The next day George came to my office to brief me on the meeting. He was beaming with excitement. He had so many creative ideas for how to help our company build and strengthen customer relationships. I knew he added more value to that meeting than I would have, especially given that my priority was on the budget meeting. George offered to continue going to the task force meetings in my place going forward. I didn’t even have to think about it, “Yes, George, you will be great at this!”

Delegating a meeting to an employee lightened my load and empowered him to exercise untapped skills.  Months later I could see George beginning to blossom in the areas of leadership, public speaking and championing ideas. I had truly motivated him in a very unique way. What if, I wondered, I could give all of my employees a similar experience? I began to seek out tasks for delegation, opportunities that would not only make life easier for me but would truly empower and motivate my employees. I found the opportunities and in the process, I relieved my stress and created a culture of empowered and motivated employees. Here are 3 things being an overwhelmed manager taught me about motivating my call center employees.

1. When All Else Fails, Go to Your Employees for Solutions

When I first took over the call center at this company, I inherited big problems – with everything from employee morale to delivering a quality customer experience. New to the position and still very much learning as a young manager, I really didn’t know how to tackle the myriad challenges. Fresh out of graduate school, I turned to one of my textbooks for help. In my Human Relations textbook, I found something known as the “Quality Circle.”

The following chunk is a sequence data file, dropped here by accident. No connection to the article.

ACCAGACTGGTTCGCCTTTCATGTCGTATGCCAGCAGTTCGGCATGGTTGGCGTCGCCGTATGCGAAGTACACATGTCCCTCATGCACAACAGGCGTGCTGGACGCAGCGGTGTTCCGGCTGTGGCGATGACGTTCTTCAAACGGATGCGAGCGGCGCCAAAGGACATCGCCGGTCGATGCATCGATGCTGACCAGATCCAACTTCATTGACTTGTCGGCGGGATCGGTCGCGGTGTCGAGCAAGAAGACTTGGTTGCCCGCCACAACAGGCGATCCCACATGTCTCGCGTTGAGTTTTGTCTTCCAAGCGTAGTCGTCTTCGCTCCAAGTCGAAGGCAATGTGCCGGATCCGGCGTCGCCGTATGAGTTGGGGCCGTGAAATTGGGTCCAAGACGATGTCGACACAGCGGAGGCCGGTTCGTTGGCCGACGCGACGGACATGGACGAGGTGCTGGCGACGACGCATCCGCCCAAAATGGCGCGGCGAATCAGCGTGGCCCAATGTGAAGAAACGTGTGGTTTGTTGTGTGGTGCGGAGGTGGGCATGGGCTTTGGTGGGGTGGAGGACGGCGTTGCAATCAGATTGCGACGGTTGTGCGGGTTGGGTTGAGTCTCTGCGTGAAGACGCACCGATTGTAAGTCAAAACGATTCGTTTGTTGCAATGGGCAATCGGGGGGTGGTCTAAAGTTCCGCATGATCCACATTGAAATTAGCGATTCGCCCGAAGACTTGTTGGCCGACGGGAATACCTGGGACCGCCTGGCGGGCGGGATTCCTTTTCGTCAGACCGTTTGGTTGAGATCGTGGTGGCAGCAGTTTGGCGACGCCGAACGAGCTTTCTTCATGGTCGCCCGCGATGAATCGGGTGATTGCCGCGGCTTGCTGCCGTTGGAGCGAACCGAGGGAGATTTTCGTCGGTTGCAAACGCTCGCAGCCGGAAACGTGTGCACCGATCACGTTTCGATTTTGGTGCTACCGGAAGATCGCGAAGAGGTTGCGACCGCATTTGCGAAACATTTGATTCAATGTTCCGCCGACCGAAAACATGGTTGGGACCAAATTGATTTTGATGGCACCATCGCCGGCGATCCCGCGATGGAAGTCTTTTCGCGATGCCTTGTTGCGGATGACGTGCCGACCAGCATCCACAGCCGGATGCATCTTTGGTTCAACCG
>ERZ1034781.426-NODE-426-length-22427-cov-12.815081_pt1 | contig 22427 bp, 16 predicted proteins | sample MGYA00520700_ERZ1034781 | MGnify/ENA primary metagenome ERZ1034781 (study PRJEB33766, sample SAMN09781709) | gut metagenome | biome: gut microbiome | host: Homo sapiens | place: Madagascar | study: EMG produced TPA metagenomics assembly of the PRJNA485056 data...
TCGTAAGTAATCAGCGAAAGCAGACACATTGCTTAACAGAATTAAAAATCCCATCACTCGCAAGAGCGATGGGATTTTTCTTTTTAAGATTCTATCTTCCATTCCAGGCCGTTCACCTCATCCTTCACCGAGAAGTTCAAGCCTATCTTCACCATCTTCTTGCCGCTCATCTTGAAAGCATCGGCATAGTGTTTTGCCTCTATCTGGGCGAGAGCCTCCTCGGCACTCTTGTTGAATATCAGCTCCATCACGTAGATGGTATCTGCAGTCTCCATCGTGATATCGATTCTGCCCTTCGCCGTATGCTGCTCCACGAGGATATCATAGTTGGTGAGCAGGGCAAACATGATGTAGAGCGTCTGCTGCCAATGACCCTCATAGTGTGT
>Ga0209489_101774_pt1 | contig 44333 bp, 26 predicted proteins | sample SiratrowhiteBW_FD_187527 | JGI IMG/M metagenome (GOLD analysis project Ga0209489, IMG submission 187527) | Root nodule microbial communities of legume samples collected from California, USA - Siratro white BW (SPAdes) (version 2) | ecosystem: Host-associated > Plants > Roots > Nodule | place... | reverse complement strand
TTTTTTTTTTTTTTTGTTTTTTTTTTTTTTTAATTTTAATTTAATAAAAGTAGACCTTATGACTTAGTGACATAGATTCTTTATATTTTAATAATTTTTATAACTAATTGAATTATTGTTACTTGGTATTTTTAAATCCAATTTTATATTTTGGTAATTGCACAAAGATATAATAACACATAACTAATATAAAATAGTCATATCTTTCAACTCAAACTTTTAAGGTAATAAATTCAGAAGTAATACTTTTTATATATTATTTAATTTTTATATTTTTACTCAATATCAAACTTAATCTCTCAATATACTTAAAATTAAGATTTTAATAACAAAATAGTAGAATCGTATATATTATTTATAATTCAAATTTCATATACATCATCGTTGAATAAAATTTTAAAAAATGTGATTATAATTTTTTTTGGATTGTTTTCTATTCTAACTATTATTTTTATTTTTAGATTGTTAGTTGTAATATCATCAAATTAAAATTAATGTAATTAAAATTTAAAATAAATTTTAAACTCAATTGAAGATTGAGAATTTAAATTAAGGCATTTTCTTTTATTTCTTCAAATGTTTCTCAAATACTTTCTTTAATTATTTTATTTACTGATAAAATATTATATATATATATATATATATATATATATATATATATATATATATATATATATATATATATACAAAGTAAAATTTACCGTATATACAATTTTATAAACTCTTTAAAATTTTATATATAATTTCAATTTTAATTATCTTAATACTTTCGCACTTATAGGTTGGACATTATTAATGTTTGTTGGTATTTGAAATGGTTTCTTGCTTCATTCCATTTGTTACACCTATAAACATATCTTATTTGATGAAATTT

In a Quality Circle, managers go to employees for solutions to problems. Following the text to the letter, I assembled a group of call center employees who volunteered to be part of the quality circle. We met once weekly for about 10 weeks. The first week I put a problem on the table and said, “Here’s the deal. This is a problem that we must fix and I have no idea how to do that.  You guys are the experts. What ideas do you have?”

What My Grandfather Taught Me About Unleashing Employee Creativity

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My Dad sitting on his Italian convertible in front of his plane – the plane he bought in his early 20s.

One Sunday in July of 1949, my grandfather took my dad, 10 years old at the time, to a small regional airport. My grandfather knew the owner of the airport and he had arranged for his son, a boy who wanted to fly more than anything else, to have his very first flight.